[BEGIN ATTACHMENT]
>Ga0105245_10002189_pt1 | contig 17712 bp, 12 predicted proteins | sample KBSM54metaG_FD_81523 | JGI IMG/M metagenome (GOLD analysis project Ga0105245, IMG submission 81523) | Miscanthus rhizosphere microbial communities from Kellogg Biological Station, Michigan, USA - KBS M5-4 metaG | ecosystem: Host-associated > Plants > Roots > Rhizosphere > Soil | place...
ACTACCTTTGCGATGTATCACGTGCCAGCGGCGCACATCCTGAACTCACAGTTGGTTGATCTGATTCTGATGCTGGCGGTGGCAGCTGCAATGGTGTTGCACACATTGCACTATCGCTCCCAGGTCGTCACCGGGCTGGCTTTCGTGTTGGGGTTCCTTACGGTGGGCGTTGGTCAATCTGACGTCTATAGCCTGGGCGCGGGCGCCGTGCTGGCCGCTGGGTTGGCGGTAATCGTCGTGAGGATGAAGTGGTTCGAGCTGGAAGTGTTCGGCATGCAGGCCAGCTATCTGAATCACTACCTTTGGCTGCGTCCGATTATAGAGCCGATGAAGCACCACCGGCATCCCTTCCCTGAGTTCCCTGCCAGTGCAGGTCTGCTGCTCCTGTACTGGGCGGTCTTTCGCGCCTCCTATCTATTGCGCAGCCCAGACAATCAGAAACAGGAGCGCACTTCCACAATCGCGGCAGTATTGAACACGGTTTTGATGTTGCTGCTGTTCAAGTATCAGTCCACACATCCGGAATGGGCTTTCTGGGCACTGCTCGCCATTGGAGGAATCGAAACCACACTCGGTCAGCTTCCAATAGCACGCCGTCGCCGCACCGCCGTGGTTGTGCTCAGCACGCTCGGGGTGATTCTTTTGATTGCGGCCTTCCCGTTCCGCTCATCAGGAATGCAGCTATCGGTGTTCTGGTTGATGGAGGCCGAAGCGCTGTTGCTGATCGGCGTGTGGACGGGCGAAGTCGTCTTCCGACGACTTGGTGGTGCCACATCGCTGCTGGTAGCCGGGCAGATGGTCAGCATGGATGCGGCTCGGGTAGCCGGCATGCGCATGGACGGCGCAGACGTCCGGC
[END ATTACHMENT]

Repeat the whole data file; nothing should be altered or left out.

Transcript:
>Ga0105245_10002189_pt1 | contig 17712 bp, 12 predicted proteins | sample KBSM54metaG_FD_81523 | JGI IMG/M metagenome (GOLD analysis project Ga0105245, IMG submission 81523) | Miscanthus rhizosphere microbial communities from Kellogg Biological Station, Michigan, USA - KBS M5-4 metaG | ecosystem: Host-associated > Plants > Roots > Rhizosphere > Soil | place...
ACTACCTTTGCGATGTATCACGTGCCAGCGGCGCACATCCTGAACTCACAGTTGGTTGATCTGATTCTGATGCTGGCGGTGGCAGCTGCAATGGTGTTGCACACATTGCACTATCGCTCCCAGGTCGTCACCGGGCTGGCTTTCGTGTTGGGGTTCCTTACGGTGGGCGTTGGTCAATCTGACGTCTATAGCCTGGGCGCGGGCGCCGTGCTGGCCGCTGGGTTGGCGGTAATCGTCGTGAGGATGAAGTGGTTCGAGCTGGAAGTGTTCGGCATGCAGGCCAGCTATCTGAATCACTACCTTTGGCTGCGTCCGATTATAGAGCCGATGAAGCACCACCGGCATCCCTTCCCTGAGTTCCCTGCCAGTGCAGGTCTGCTGCTCCTGTACTGGGCGGTCTTTCGCGCCTCCTATCTATTGCGCAGCCCAGACAATCAGAAACAGGAGCGCACTTCCACAATCGCGGCAGTATTGAACACGGTTTTGATGTTGCTGCTGTTCAAGTATCAGTCCACACATCCGGAATGGGCTTTCTGGGCACTGCTCGCCATTGGAGGAATCGAAACCACACTCGGTCAGCTTCCAATAGCACGCCGTCGCCGCACCGCCGTGGTTGTGCTCAGCACGCTCGGGGTGATTCTTTTGATTGCGGCCTTCCCGTTCCGCTCATCAGGAATGCAGCTATCGGTGTTCTGGTTGATGGAGGCCGAAGCGCTGTTGCTGATCGGCGTGTGGACGGGCGAAGTCGTCTTCCGACGACTTGGTGGTGCCACATCGCTGCTGGTAGCCGGGCAGATGGTCAGCATGGATGCGGCTCGGGTAGCCGGCATGCGCATGGACGGCGCAGACGTCCGGC